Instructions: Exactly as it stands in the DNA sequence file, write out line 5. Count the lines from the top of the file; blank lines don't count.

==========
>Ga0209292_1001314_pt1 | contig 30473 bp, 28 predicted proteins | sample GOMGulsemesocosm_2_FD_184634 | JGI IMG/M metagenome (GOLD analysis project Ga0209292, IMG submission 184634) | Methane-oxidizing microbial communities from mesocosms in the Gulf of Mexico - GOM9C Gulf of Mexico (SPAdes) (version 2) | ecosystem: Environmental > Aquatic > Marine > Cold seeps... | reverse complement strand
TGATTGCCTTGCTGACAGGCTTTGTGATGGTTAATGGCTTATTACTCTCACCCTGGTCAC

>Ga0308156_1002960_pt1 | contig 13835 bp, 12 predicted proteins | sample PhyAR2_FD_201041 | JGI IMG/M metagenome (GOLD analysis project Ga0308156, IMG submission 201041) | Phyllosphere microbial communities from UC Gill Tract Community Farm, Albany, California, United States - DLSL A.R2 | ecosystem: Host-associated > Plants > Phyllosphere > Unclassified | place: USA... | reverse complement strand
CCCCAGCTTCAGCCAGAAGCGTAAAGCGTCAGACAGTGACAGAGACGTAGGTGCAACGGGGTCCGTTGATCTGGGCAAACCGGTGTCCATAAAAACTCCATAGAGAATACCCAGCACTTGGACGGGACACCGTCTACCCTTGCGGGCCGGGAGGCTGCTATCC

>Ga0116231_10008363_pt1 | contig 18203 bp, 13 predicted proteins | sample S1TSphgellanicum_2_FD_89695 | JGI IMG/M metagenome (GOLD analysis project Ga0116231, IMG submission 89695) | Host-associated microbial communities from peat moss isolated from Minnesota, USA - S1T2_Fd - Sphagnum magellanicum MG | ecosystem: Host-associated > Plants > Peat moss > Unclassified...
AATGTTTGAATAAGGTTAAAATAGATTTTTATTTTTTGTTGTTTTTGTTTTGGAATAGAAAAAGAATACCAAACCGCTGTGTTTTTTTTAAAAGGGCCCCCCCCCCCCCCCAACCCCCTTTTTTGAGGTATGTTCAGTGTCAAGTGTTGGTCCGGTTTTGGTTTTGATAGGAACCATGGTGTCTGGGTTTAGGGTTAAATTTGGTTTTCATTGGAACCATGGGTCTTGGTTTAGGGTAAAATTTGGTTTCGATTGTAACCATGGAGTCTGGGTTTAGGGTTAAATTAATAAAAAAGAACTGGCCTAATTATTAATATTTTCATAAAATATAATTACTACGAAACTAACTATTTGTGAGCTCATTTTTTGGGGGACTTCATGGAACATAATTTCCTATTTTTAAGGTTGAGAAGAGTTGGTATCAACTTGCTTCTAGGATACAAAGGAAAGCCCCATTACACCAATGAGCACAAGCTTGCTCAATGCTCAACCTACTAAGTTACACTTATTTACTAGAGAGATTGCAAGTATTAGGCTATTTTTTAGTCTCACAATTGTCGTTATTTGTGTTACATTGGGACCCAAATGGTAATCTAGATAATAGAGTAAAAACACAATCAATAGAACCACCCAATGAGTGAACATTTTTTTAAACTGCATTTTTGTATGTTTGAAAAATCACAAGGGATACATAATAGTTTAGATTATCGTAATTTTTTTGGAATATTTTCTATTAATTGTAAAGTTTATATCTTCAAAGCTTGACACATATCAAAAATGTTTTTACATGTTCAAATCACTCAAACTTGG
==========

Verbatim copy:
>Ga0116231_10008363_pt1 | contig 18203 bp, 13 predicted proteins | sample S1TSphgellanicum_2_FD_89695 | JGI IMG/M metagenome (GOLD analysis project Ga0116231, IMG submission 89695) | Host-associated microbial communities from peat moss isolated from Minnesota, USA - S1T2_Fd - Sphagnum magellanicum MG | ecosystem: Host-associated > Plants > Peat moss > Unclassified...